In one study we found that people newly diagnosed with HIV who learned and practiced these positive skills had more positive emotion compared to a control condition that did no include the skills. Those in the intervention were also less likely to report taking antidepressants 15 months after their HIV diagnosis and were more likely to have suppressed viral load, a primary goal in HIV care. In another recent study, we found that dementia caregivers who learned the positive emotion skills had more positive feelings, less depression, and saw more benefits in caregiving compared to the control group. Although much of my research is in people experiencing major health-related stress like diabetes, cancer, HIV, or dementia caregiving, these positive skills are not specific to a particular kind of stress. Instead the skills and the associated benefits can be generalized to whatever type of stress you are experiencing, whether it comes from caring for a loved one with a chronic illness or living in a country you feel is at the lowest point you can remember.
To be sure, a focus on positive emotions may seem to minimize the very real, significant, negative consequences of the stress experienced by many people on a daily basis. Over reliance on the positive could lead to complacency, counteracting the motivating functions of negative emotion, or seem Pollyanna and naïve, leading us to be blissfully ignorant of the looming potentially catastrophic consequences of current events. Indeed, research has borne out a dark side to positive affective states– they can reduce perseverance, impair cognition and memory performance,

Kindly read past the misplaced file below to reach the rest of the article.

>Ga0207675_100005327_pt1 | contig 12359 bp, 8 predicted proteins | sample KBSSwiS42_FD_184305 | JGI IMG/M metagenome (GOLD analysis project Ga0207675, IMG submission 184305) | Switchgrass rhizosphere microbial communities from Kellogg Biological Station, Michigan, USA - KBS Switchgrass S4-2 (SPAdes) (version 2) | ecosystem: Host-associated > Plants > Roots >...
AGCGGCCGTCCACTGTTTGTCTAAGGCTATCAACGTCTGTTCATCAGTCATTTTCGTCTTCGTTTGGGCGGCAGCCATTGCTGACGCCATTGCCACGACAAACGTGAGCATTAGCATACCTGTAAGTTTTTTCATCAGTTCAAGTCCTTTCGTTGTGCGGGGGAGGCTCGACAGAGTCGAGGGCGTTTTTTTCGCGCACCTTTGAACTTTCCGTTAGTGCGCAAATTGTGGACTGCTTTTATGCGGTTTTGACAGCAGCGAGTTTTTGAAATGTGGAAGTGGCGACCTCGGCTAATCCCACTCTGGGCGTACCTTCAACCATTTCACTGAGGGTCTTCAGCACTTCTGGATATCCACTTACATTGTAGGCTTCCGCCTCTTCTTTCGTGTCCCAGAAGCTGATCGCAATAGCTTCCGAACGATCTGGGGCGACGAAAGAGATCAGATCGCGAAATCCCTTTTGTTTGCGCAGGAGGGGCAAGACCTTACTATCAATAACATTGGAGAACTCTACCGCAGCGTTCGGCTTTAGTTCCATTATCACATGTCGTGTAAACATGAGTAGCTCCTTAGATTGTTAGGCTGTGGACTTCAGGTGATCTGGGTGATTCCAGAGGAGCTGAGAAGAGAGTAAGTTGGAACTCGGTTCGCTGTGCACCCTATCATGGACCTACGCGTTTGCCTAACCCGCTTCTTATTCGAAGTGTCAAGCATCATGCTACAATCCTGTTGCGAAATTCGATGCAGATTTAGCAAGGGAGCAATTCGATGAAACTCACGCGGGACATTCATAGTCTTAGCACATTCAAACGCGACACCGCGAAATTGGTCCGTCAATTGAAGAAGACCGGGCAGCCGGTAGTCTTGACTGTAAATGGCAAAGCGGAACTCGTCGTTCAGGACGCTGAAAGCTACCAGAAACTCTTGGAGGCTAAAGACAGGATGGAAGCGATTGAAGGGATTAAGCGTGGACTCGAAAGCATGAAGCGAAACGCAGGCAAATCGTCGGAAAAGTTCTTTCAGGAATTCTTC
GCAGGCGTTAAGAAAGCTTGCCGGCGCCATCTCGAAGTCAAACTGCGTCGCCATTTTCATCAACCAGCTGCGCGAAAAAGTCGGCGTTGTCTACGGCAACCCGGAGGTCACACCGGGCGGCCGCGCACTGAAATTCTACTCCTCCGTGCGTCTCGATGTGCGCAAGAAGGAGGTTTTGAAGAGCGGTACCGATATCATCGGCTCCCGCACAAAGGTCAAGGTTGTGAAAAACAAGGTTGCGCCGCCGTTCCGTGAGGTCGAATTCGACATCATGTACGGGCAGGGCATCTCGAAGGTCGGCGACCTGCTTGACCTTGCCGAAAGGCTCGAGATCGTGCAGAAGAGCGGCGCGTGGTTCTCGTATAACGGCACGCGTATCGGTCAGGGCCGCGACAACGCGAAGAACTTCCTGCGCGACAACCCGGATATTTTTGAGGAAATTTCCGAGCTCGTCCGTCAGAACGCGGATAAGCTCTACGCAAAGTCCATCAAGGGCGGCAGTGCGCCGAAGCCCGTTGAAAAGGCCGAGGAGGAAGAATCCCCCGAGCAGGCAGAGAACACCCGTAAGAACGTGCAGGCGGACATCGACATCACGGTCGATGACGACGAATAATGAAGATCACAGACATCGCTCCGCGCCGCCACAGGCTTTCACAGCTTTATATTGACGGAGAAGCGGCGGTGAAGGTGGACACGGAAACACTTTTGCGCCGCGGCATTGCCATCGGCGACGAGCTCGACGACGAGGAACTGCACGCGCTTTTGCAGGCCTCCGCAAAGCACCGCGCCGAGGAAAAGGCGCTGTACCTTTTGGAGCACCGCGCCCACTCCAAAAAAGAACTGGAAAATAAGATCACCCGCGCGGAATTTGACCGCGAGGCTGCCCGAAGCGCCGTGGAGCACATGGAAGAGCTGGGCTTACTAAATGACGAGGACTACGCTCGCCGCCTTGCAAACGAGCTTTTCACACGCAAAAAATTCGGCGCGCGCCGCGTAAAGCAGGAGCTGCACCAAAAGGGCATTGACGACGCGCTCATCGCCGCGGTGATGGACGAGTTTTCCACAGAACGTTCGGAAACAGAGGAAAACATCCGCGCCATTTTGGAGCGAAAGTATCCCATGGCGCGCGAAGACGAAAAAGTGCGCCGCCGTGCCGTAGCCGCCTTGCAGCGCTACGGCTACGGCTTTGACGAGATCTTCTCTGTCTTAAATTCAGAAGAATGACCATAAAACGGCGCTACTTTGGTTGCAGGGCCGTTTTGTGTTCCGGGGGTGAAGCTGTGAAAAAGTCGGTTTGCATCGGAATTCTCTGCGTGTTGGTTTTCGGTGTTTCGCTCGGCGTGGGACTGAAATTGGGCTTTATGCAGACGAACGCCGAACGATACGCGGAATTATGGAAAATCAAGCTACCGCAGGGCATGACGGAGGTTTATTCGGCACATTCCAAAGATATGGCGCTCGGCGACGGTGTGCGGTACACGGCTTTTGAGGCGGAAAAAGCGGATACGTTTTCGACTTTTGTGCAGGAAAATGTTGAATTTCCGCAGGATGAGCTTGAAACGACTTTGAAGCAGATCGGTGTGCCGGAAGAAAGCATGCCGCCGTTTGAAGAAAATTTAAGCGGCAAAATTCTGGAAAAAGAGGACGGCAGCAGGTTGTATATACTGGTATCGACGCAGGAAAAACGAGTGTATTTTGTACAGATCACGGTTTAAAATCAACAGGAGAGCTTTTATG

reduce skepticism, and increase stereotyping. And mania is a vivid example of the dangers of too much positive emotion. I am not arguing that negative circumstances be ignored or denied, that negative emotions be suppressed, or that our focus should be solely on increasing positive emotion at all costs. Instead I contend that it is possible to experience positive emotion alongside the negative even when life is very stressful and that these positive moments can help you cope better, thus buffering the very real negative psychological and physical health consequences of stress.
As the stress in the U.S. continues to climb, many Americans are left feeling helpless and hopeless in the face of circumstances that may seem largely out of our control. The ability to manage stress through increasing positive emotional experiences is one small step toward feeling more empowered to move forward and enact real change. Consider one or two things you could do to increase positive emotions in your daily life – notice the small positive events that happen all around you, do something nice for someone else – fortifying you to continue to manage the inevitable stressors that come your way. It may not change the political climate, reverse global warming, or instantly spur the passage of commonsense gun laws, but it can help better prepare us all for the challenges ahead.